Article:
I had a passport, with a very unfortunate photograph (a rite of passage, that first “deer in the headlights” identification photo). We had bought new luggage. It was a two-week trip and in my mind that seemed to be a forever-long trip. I was thrilled to my very core; sleepless with excitement. I read guidebooks until my thumbs were raw and the ink had bled from the pages, and then I simply dove into my Agatha Christies and my Exxon-Mobil Masterpiece Theater programs (does anyone else think the marriage of an oil company with some of Western culture’s greatest stories is a very odd one?).
London was dizzy (I say that about every city I visit; perhaps I am not someone who can settle down in a city, and the phrase says more about my own character than about the character of the place). My parents had not been in England for 15 years, when they had toured Wales by bike or something appropriately young-couple-ish. They had loved Wales, so we went back, at the end of our own trip, after London (Churchill’s War Rooms and the clutter of Oxford Street, Notting Hill and the flea market where I could have spent all my money, if I’d been allowed, walking through Hyde Park with my father and taking a rowboat out on the pond), Bath (the best hotel room I have ever stayed in, and one of the best travel meals: fresh baked bread, cheese, fruit, Schweppe’s Bitter Lemon, and chocolate eaten half-naked under a fluffy down blanket at dusk), a charming town called Dunster where my mother managed to lock my father and I into our hotel room (accidentally, I hasten to add) while she jaunted around the village, exploring antique shops and tearooms blithely whilst Dad and I wondered if we would have to jump out of the window to escape, and Cornwall, where I ate pasties of all different ilks (a curry-flavored one proved particularly delicious) and marveled at how a landscape that, in its strictest geographic sense, I was familiar with (a coastline was where I had grown up, after all), could seem so wild and different from anything else I had ever known.
We drove through the Cheddar Gorge; we rode an old steam train to a crumbling abbey and had some fellow-tourists photograph us standing beside the stone skeleton. We went to the British Museum where I saw the Rosetta Stone and then got grumpy because I was hungry; we went for many and long walks with food in our backpacks and no particular destination, and laughed a lot–once so hard I fell over, and a pair of stone-faced sleek-haired Euro backpackers narrowed their eyes (I would say wrinkled their noses, but I don’t think skin that tight can wrinkle) at the crazy laughing family. I doubt they could tell where we were from–no discernable words, after all, were coming from our gaping mouths, just gasps and giggles–but I’m sure they figured we’d been let out of a madhouse in whatever country had once housed us. We ate carryout Indian food in inns and hotels all across the United Kingdom; I was always afraid this was against the rules, and that the proprietors, who were always very kindly when we showed up on their doorsteps, would find out, kick us out, and then warn all the other kindly innkeepers not to let us inside, but this never happened, and we had many a great meal sprawled out on the floor. There were always leftovers that my mom thought we could have for lunch the next day, but about an hour after dinner she would reach a hand into the bag and start munching, and that was that.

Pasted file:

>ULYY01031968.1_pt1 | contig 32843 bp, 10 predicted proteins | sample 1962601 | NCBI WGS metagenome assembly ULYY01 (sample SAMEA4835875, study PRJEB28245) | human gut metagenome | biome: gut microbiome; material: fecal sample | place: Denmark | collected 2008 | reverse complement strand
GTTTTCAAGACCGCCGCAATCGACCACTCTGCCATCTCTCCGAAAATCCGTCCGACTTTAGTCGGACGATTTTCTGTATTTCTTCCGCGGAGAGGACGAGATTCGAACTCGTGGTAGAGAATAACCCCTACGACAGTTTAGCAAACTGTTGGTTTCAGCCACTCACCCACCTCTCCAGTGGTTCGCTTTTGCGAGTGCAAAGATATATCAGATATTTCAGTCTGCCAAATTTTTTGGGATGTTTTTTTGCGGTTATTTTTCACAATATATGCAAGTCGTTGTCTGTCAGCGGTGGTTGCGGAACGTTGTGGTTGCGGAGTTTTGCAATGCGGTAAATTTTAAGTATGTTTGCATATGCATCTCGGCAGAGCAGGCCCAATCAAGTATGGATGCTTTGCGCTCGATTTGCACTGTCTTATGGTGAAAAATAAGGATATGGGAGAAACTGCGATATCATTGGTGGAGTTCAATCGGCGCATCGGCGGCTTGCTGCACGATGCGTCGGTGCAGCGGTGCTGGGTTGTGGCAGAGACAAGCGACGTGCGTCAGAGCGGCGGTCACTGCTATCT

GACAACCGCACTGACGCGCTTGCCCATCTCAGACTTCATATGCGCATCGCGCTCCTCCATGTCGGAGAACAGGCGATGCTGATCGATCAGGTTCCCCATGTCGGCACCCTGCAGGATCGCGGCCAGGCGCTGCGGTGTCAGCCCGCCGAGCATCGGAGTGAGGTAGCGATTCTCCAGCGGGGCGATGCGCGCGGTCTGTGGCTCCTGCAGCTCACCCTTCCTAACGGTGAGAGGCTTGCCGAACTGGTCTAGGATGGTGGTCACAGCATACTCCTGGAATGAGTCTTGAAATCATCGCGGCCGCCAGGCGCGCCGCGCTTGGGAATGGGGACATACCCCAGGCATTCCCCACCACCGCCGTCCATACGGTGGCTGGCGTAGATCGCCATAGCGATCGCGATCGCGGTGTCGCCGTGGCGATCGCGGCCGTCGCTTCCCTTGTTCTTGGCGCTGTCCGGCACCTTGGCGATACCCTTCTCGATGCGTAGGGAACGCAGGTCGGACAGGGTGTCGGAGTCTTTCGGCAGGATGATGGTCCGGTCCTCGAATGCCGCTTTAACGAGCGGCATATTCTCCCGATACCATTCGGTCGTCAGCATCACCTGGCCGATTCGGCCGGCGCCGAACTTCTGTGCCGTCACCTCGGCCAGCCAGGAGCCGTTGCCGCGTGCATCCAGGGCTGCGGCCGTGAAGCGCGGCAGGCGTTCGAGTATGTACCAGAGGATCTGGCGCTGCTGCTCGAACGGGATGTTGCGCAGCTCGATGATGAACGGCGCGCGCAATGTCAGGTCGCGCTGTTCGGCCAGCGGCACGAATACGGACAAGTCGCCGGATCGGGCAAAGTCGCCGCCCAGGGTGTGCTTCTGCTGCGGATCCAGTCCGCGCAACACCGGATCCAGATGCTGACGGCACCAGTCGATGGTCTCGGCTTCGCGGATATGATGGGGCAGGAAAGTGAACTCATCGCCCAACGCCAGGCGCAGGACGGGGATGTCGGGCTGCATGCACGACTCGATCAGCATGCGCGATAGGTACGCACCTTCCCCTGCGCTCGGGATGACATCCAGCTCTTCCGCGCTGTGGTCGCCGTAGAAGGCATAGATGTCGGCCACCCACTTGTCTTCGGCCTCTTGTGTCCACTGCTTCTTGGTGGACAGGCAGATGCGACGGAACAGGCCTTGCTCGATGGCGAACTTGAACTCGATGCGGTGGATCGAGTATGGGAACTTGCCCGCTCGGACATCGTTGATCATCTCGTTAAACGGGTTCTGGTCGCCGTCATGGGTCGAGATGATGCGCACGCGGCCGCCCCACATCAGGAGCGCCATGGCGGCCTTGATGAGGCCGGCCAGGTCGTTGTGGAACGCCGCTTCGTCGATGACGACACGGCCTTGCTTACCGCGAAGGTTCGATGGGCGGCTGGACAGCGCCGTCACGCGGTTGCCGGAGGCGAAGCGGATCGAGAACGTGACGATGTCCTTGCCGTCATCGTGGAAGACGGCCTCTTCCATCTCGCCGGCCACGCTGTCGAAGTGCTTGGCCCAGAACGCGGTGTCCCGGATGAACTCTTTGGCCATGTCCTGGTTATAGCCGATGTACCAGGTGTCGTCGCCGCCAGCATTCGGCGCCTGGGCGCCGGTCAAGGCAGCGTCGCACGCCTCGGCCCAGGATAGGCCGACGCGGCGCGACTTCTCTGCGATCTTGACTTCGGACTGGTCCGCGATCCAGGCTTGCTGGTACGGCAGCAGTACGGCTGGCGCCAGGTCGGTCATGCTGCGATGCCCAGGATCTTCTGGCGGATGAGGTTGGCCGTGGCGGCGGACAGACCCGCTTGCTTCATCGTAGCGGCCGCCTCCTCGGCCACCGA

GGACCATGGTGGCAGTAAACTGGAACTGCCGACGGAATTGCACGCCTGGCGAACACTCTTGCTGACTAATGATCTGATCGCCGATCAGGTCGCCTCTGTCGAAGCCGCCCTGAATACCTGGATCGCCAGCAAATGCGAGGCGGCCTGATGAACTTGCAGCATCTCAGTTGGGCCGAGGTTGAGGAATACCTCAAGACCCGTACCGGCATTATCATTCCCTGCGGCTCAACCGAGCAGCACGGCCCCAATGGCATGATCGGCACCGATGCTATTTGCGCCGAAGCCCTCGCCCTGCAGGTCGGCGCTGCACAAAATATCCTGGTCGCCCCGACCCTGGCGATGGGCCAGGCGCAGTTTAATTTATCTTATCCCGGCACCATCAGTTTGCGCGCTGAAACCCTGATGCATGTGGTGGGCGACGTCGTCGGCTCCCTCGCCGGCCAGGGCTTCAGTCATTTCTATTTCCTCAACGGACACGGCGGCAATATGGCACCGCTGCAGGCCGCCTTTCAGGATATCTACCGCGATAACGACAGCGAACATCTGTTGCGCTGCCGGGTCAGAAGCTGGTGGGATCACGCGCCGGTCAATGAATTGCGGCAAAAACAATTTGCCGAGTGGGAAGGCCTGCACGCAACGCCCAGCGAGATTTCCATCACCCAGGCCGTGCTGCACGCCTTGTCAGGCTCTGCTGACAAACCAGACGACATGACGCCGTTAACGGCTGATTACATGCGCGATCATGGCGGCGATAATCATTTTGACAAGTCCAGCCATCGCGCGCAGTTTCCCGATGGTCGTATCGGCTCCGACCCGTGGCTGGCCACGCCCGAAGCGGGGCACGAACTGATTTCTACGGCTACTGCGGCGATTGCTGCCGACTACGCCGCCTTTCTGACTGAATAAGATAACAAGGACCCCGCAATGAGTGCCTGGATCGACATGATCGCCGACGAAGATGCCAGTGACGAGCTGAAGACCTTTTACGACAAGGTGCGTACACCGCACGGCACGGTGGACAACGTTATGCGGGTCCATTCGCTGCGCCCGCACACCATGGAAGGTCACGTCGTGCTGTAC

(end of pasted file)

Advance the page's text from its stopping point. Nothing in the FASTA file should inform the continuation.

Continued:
We also ate a lot of chocolate. I’m not sure why, exactly, except that it seemed like the perfect snack: smooth, cool, rich, full of calories and energy for long walks. I don’t think I’ve ever eaten as much chocolate as I did the first time I was in England.